Are you looking for a “V” word to use as part of a Pre-K lesson plan? Why not give the word “vulture” a try. Believe it or not, there is a decent amount of material that could be used with such a theme. Here’s a quick look at some of what’s available:
When it comes to vulture themed, language arts worksheets, I’d suggest visiting the Education website. It contains three, free handouts of note. The first is a “V is for Vulture” combination tracer and coloring worksheet. Instead of letting the kids color the sheet, you may want to think about letting them glue faux feathers to the “V” shape. Based on my experience, the kids seem to love doing it. You can typically purchase bags of faux feathers through craft stores for a modest fee. The second worksheet is titled “Beginning Sounds: V and W.” It features such “V” words as “vulture”, “vase”, “vacuum” and “violin.” The third worksheet is titled “Words That Begin with V.” It includes a dozen “V” words, including some of the same ones listed on the second worksheet.
As far as vulture themed handwriting worksheets go, you can create as many different ones as you like on the Twisty Noodle website. You can also create free word wall cards to go with them on the School Express website. If you want to include a colorful wall poster in the mix too, you can find a free one posted on the First School WS website.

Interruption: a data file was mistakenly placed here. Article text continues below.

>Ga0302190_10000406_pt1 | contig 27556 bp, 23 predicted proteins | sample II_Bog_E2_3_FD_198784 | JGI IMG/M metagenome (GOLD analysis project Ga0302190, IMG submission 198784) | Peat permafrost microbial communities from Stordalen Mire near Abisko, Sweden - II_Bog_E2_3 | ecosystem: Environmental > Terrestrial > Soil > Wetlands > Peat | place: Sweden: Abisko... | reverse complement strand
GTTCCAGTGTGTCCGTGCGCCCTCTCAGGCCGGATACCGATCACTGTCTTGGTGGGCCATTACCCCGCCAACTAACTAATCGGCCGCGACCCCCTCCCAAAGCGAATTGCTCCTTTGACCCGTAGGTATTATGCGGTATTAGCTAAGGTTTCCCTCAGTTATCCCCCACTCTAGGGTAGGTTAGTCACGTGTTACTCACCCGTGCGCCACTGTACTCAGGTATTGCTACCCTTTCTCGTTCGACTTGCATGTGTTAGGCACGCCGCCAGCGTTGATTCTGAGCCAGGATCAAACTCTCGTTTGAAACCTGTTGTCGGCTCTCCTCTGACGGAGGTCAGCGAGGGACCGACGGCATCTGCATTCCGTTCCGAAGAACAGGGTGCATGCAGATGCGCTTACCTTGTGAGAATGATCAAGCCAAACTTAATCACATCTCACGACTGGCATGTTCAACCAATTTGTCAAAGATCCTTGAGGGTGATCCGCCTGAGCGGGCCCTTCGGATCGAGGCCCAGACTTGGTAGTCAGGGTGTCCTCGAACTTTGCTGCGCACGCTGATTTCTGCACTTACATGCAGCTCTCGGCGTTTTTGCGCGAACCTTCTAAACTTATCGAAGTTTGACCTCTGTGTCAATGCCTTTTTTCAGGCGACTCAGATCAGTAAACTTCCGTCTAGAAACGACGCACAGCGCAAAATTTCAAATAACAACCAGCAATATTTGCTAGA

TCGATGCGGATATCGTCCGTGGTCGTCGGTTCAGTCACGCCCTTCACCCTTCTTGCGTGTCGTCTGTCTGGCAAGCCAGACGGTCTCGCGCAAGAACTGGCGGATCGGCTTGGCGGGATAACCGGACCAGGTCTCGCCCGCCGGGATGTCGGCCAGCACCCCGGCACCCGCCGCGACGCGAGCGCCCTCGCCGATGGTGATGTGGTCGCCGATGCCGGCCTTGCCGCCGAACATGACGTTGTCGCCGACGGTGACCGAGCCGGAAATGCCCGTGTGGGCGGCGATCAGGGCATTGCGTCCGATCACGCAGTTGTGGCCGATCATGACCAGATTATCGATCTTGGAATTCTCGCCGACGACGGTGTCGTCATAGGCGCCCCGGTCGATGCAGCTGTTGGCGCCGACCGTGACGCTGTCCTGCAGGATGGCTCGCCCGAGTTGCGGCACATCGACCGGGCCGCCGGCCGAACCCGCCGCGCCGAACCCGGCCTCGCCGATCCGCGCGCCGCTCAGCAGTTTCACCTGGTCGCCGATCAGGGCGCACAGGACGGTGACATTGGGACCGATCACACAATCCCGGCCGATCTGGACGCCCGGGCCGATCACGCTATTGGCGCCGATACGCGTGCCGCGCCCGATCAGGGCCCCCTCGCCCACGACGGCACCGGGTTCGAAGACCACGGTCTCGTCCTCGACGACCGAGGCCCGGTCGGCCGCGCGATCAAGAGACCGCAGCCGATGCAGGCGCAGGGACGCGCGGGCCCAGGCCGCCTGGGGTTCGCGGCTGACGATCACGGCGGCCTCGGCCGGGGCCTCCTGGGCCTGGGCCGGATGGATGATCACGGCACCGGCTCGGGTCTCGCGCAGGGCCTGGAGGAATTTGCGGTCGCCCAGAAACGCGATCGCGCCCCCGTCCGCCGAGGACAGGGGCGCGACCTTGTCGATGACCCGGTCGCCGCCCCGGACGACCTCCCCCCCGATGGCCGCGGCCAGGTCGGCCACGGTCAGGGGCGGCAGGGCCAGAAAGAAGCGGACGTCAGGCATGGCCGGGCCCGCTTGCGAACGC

Do you want to teach the children about the difference between small and large objects as well? If so, I’d suggest visiting the TLS Books website. It has two separate handouts that feature vultures. The first handout challenges the kids to identify the smallest pictures on the page. Vocabulary words that appear on the handout are “vulture”, “vest”, “violin” and “volcano.” The second handout features the same vocabulary words. It is designed to help the children identify the largest items in a set of four groupings.
Art and Music
Next, you may want to have the children create a vulture puppet. There is a template for making a paper vulture posted on the DLTK Kids website that you could use. Just attach cardstock and wooden craft sticks to the backs of the vultures when the kids are done. There is a song that the kids could sing afterward. It’s titled “The Vulture.” Its lyrics reference the creature’s diet. You can find a copy of the song’s lyrics posted on the Songs for Teaching website. There is also a poem by Hilaire Belloc that you could use. It is titled “The Vulture” and you can find a copy of it posted on the Story It website.
Science and Math
From there, you may want to think about focusing on the turkey vulture for your lesson plan’s science segment. That way, you can teach the children about two letters at the same time (“T” and “V”). I should also mention that the National Park Service has a nice turkey vulture fact sheet that you could use to develop talking points for your science segment. The handout contains color photos and information about the bird’s diet, physical characteristics and migration. Lastly, you may want to hand out a few vulture math worksheets. There is a basic addition worksheet available through the Kidz Park website. It features vultures and ostriches that the kids must count and record.
Source: Personal Experience
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